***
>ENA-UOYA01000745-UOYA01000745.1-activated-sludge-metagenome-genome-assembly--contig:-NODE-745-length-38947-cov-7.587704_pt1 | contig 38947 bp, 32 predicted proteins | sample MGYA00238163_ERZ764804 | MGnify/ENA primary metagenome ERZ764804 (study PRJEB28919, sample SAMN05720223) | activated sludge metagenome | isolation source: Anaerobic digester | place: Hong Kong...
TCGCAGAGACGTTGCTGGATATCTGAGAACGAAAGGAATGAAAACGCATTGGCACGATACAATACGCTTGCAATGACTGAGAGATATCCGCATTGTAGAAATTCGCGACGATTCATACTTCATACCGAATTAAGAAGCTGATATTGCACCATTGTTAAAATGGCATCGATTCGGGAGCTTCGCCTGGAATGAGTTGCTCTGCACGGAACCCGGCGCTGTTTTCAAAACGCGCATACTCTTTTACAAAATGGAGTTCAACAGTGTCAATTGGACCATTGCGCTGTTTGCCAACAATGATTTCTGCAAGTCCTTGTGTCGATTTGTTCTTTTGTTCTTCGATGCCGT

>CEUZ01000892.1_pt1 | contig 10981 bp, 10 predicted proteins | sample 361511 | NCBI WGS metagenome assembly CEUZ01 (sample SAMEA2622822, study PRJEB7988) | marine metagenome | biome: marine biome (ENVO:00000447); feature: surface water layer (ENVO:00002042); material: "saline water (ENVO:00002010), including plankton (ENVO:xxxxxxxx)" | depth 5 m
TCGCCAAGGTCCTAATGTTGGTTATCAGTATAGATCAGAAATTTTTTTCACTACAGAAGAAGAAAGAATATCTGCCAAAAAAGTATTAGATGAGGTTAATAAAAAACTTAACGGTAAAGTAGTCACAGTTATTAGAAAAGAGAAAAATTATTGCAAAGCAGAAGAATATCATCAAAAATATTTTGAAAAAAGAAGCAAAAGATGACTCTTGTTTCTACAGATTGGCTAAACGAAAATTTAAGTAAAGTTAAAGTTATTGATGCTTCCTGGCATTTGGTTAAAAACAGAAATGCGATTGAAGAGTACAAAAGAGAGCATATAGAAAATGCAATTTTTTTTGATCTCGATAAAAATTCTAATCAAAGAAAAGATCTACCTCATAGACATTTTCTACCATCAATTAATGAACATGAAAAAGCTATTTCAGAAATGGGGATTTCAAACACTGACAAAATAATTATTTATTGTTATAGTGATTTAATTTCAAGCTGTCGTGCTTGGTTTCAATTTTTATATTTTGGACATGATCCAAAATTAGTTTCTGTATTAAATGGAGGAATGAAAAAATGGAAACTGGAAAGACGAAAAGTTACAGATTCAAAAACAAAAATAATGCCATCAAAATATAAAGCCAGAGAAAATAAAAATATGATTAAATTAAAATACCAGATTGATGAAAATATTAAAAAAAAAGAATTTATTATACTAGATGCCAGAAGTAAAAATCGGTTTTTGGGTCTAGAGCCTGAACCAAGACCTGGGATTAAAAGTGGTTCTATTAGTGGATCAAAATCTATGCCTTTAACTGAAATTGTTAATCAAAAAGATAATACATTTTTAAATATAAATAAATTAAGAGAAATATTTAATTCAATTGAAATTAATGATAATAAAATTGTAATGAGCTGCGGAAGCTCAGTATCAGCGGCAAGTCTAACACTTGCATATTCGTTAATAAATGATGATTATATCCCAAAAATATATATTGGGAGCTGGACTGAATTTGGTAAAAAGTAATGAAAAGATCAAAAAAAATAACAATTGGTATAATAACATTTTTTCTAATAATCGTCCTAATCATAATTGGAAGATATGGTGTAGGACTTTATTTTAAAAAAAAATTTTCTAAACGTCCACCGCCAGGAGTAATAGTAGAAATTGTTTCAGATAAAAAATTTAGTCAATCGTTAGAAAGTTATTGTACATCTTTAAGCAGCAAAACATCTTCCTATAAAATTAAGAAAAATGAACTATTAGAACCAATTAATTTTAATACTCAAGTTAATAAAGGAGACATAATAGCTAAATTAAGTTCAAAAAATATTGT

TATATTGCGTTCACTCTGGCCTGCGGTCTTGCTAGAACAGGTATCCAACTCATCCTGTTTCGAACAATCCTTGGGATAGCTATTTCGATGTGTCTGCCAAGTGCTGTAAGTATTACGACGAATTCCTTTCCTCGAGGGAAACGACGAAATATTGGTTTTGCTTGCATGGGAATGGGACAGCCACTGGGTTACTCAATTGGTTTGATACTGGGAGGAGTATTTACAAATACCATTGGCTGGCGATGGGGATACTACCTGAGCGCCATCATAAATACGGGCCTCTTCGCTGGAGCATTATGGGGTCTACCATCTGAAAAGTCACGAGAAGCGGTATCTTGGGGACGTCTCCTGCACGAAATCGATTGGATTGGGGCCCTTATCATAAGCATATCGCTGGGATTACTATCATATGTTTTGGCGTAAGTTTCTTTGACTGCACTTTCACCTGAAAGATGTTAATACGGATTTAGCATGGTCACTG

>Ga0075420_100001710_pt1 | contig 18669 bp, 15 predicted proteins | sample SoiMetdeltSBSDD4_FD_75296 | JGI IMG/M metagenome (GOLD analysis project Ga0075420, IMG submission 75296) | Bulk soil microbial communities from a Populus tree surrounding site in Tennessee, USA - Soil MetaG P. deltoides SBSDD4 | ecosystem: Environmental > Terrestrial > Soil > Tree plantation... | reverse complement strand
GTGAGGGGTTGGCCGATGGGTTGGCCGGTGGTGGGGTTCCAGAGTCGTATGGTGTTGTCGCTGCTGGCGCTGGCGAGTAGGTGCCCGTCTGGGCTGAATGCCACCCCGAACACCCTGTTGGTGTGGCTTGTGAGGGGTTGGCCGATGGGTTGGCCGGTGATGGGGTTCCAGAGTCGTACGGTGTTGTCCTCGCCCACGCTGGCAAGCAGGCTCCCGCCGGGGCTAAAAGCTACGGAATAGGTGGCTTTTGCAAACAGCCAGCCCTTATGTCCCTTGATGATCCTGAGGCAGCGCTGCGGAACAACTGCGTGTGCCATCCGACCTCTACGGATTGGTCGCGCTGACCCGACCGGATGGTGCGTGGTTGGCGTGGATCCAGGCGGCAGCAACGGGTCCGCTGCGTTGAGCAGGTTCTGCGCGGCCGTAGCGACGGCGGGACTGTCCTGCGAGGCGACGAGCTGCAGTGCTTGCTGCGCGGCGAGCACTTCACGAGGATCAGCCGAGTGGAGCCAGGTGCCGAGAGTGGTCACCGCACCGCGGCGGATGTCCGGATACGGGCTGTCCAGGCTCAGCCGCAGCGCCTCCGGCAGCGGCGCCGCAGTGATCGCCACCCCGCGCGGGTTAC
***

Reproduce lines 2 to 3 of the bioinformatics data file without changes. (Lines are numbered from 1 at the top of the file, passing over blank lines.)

TCGCAGAGACGTTGCTGGATATCTGAGAACGAAAGGAATGAAAACGCATTGGCACGATACAATACGCTTGCAATGACTGAGAGATATCCGCATTGTAGAAATTCGCGACGATTCATACTTCATACCGAATTAAGAAGCTGATATTGCACCATTGTTAAAATGGCATCGATTCGGGAGCTTCGCCTGGAATGAGTTGCTCTGCACGGAACCCGGCGCTGTTTTCAAAACGCGCATACTCTTTTACAAAATGGAGTTCAACAGTGTCAATTGGACCATTGCGCTGTTTGCCAACAATGATTTCTGCAAGTCCTTGTGTCGATTTGTTCTTTTGTTCTTCGATGCCGT

>CEUZ01000892.1_pt1 | contig 10981 bp, 10 predicted proteins | sample 361511 | NCBI WGS metagenome assembly CEUZ01 (sample SAMEA2622822, study PRJEB7988) | marine metagenome | biome: marine biome (ENVO:00000447); feature: surface water layer (ENVO:00002042); material: "saline water (ENVO:00002010), including plankton (ENVO:xxxxxxxx)" | depth 5 m